How Models Fail
|Table of Contents|
|2 The empirical failure of simulations of the evolution of cooperation|
|2.1 Axelrod's “The Evolution of Cooperation”|
|2.2 The empirical failure of the RPD-model|
|3 Justificatory narratives|
|4 Bad excuses for bad methods and why they are wrong|
|5 History repeats itself: Comparison with similar criticisms of naturalistic or scientistic approaches|
One of the most important initiators of the research on the RPD-model was Robert Axelrod. The publication of his book “The Evolution of Cooperation” popularized the simulation approach to studying the evolution of cooperation. At the core of Axelrod's simulation lies the two person's Prisoner's Dilemma game. The two person's Prisoner's Dilemma is a game, where two players are asked to contribute to the production of a public good. Each player can choose to either contribute, that is, to cooperate, or not to contribute, that is to defect. If both players cooperate they both receive a reasonably high payoff. If neither player cooperates, they both receive a low payoff. If one player tries to cooperate while the other player defects, the player who tried to cooperate receives a zero payoff, while the successful cheater receives the highest possible payoff in the game, which at the same time is more than the cooperative payoff. Since, no matter what the other player does, it is always more advantageous for each individual player not to cooperate. Therefore, both players, if they are rational egoists, end up with the low non-cooperation payoff - at least as long as the game is not repeated. The reiterated Prisoner's Dilemma (RPD), in which the same players play through a sequence of Prisoner's Dilemmas, changes the situation, because defecting players can be punished with non-cooperation in the following rounds.
It can be shown that in the reiterated Prisoner's Dilemma there is no single best strategy. In order to find out if there exist certain strategies that are by and large more successful than other strategies and whether there are certain characteristics that successful strategies share, Robert Axelrod (1984) conducted a computer tournament with different strategies. Axelrod also fed the results of the tournament simulation into a population dynamical simulation, where more successful strategies would gradually out-compete less successful strategies in a quasi-evolutionary race. Famously, TIT FOR TAT emerged as the winner in Axelrod's tournament.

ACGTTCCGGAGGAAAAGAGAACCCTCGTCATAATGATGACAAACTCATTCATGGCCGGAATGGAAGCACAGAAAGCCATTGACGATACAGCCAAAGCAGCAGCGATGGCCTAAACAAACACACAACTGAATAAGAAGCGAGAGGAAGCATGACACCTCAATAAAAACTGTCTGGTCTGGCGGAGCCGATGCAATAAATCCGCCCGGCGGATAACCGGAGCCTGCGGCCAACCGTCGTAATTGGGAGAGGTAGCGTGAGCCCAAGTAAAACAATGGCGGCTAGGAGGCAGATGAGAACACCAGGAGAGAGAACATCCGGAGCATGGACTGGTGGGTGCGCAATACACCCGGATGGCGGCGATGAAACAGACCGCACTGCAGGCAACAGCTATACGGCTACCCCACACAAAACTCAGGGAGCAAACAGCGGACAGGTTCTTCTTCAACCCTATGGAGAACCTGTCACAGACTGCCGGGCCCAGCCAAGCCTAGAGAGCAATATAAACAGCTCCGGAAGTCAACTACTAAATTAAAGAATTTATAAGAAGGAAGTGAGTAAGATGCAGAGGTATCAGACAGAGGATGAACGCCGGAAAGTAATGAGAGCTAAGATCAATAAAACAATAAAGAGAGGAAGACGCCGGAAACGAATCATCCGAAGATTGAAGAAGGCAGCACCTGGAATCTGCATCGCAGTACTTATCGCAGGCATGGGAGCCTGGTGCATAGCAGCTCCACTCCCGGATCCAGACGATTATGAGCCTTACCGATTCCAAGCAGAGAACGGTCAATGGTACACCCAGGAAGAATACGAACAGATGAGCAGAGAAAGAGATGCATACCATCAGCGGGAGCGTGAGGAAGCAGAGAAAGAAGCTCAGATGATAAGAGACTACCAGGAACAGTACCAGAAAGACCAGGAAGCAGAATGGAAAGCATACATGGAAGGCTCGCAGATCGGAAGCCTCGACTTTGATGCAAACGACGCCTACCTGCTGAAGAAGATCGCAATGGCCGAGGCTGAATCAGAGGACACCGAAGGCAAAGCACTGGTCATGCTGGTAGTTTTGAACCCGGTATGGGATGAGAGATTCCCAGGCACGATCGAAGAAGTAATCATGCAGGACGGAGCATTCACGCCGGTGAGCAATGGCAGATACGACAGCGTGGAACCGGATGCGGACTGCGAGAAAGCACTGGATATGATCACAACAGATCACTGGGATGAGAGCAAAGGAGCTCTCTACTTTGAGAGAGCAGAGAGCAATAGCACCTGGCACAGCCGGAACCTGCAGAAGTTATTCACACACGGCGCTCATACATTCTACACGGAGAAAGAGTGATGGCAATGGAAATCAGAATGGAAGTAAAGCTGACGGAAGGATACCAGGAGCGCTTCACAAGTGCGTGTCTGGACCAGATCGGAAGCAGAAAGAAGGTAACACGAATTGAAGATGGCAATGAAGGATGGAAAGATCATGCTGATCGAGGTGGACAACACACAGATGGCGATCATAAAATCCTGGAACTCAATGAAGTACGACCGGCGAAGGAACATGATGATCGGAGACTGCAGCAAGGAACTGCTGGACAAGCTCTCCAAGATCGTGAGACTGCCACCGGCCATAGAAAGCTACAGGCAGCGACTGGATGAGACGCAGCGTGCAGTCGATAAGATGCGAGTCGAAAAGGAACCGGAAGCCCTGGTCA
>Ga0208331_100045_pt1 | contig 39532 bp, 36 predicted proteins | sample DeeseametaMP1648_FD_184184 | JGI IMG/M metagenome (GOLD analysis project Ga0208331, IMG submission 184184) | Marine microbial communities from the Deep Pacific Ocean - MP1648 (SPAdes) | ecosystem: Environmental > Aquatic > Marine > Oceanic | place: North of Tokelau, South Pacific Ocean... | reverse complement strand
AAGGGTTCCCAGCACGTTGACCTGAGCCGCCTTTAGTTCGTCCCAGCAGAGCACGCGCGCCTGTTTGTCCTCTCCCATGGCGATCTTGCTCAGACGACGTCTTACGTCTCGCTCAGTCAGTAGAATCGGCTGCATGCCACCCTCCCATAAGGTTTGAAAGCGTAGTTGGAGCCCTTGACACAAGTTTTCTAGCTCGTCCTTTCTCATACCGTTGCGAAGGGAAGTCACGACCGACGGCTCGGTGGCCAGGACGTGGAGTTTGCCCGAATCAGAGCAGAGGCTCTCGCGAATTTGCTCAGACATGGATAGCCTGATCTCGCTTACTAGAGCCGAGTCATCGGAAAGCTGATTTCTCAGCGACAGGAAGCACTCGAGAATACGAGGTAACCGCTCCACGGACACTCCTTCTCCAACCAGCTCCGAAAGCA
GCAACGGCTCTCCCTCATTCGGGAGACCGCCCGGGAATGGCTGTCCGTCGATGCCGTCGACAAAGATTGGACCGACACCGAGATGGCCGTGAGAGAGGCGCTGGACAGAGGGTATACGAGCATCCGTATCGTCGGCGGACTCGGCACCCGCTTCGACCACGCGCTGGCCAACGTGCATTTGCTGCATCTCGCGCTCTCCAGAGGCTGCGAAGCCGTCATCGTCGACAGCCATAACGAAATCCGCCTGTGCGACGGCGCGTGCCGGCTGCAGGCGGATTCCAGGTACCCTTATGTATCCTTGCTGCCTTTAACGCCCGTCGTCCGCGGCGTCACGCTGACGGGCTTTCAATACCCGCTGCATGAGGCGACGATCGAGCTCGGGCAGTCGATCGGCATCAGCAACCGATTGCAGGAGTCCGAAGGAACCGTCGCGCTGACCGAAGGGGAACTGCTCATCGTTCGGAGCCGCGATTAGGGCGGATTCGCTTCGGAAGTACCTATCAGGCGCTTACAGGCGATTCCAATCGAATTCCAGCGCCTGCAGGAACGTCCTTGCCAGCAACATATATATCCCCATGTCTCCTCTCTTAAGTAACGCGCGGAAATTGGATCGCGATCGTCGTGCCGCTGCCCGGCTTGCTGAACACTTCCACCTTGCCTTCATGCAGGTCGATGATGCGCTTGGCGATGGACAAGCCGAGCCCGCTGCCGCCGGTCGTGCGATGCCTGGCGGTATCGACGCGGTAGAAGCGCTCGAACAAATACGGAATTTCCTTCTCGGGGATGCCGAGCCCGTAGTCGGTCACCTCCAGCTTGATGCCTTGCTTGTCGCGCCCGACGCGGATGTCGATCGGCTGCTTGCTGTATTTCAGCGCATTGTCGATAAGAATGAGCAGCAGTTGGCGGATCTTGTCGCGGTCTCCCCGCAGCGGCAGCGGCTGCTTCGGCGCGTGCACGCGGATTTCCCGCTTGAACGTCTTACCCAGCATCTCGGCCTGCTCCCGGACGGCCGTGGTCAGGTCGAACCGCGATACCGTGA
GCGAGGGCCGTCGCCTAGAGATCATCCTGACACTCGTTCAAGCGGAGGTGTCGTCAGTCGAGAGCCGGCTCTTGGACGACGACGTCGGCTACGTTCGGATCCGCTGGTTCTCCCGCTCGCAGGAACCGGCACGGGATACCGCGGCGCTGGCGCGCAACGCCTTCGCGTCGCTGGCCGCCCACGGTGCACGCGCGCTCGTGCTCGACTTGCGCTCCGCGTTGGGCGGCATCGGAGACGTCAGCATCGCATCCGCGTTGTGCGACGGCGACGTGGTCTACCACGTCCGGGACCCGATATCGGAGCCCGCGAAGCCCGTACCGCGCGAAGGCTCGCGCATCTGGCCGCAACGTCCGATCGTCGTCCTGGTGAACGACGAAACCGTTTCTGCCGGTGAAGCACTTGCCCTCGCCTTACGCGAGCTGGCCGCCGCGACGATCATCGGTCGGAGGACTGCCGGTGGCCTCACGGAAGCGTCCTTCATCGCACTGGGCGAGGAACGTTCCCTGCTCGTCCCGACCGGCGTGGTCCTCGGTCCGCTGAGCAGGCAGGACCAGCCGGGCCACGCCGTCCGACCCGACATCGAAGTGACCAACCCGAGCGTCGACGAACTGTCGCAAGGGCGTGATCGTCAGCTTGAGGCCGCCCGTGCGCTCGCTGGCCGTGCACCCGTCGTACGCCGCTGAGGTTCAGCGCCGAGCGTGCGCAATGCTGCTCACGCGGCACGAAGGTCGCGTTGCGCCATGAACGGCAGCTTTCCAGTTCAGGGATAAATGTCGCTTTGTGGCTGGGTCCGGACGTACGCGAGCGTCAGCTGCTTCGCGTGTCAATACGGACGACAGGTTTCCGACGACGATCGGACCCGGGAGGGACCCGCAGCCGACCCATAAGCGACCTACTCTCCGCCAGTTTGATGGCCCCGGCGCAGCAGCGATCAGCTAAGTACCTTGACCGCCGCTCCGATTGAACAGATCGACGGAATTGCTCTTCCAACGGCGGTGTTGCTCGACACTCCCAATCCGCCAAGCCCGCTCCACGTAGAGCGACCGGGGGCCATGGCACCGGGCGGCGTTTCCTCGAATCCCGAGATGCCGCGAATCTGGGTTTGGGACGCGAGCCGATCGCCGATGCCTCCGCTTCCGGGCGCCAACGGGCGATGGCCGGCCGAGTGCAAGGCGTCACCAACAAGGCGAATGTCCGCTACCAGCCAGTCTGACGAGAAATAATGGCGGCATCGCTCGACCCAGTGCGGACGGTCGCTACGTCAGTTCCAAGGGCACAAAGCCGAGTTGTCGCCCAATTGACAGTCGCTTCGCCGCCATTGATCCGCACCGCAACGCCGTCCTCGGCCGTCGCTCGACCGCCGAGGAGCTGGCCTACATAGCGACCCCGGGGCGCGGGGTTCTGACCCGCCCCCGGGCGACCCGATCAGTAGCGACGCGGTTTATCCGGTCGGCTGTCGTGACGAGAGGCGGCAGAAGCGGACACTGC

The way Axelrod employed his model as a research tool was by running simulations and then generalizing from the results he obtained. These included recommendations such as that TIT FOR TAT usually is good choice for a strategy or that a strategy should not defect unmotivated itself, but should punish defections and should also be forgiving etc. As subsequent research revealed, however, almost none of these conclusions was in fact generalizable (see Arnold (2013b, 106ff., 126f.) with further references). For each of them there exist variations of the RPD-model where it does not hold and where following Axelrod's recommendations could be a bad mistake. The only exception is Axelrod's result about the collective stability of TIT FOR TAT, which he proved mathematically.
The central flaw of Axelrod's research design is that it relies strongly on impressionistic conclusions and inductive generalizations from what are in fact contingent simulation results. This deficiency of Axelrod's model has convincingly been criticized by Binmore (1998, 313ff.). To give just one example: In Axelrod's tournament TIT FOR TAT won in two subsequent rounds. Axelrod concluded that TIT FOR TAT is a good strategy and that it is advisable to be forgiving. However, if one chooses the set of all 2-state automata as strategy set - which is a reasonable choice because it contains all strategies up to a certain complexity level - then the unforgiving strategy GRIM emerges as the winner (Binmore 1994, 295ff.).
Axelrod's followers would usually be much more cautious about drawing general conclusions from simulations, but they did not completely refrain from generalizing. In the ensuing research a historical pattern emerged where researchers would pick up existing models, investigate variants of these models, and eventually demonstrate that the previous results could not be generalized (Schüßler's and Arnold's simulations, which are discussed below, are examples for this pattern). Thus, Axelrod's research design became – despite its great deficiencies – a role model for simulation studies until today. As a justification for publishing yet another model, it would usually suffice to relate to the previous research. No reference to empirical research or just empirical applicability would be considered necessary. For example, Rangoni (2013) introduces his study of a variant of the RPD-model by mentioning that “Axelrod’s work on the prisoner’s dilemma is one of the most discussed models of social cooperation” and declaring that “After more than thirty years from the publication of its early results, Axelrod’s prisoner’s dilemma tournament remains a cornerstone of evolutionary explanation of social cooperation”, although - as will be discussed in the following - this “cornerstone of evolutionary explanation” has not been confirmed empirically in a single instance.
 More detailed descriptions of the RPD-model and Axelrod's tournament can be found in Axelrod (1984), Binmore, Binmore (1994, 1998) or Arnold (2008).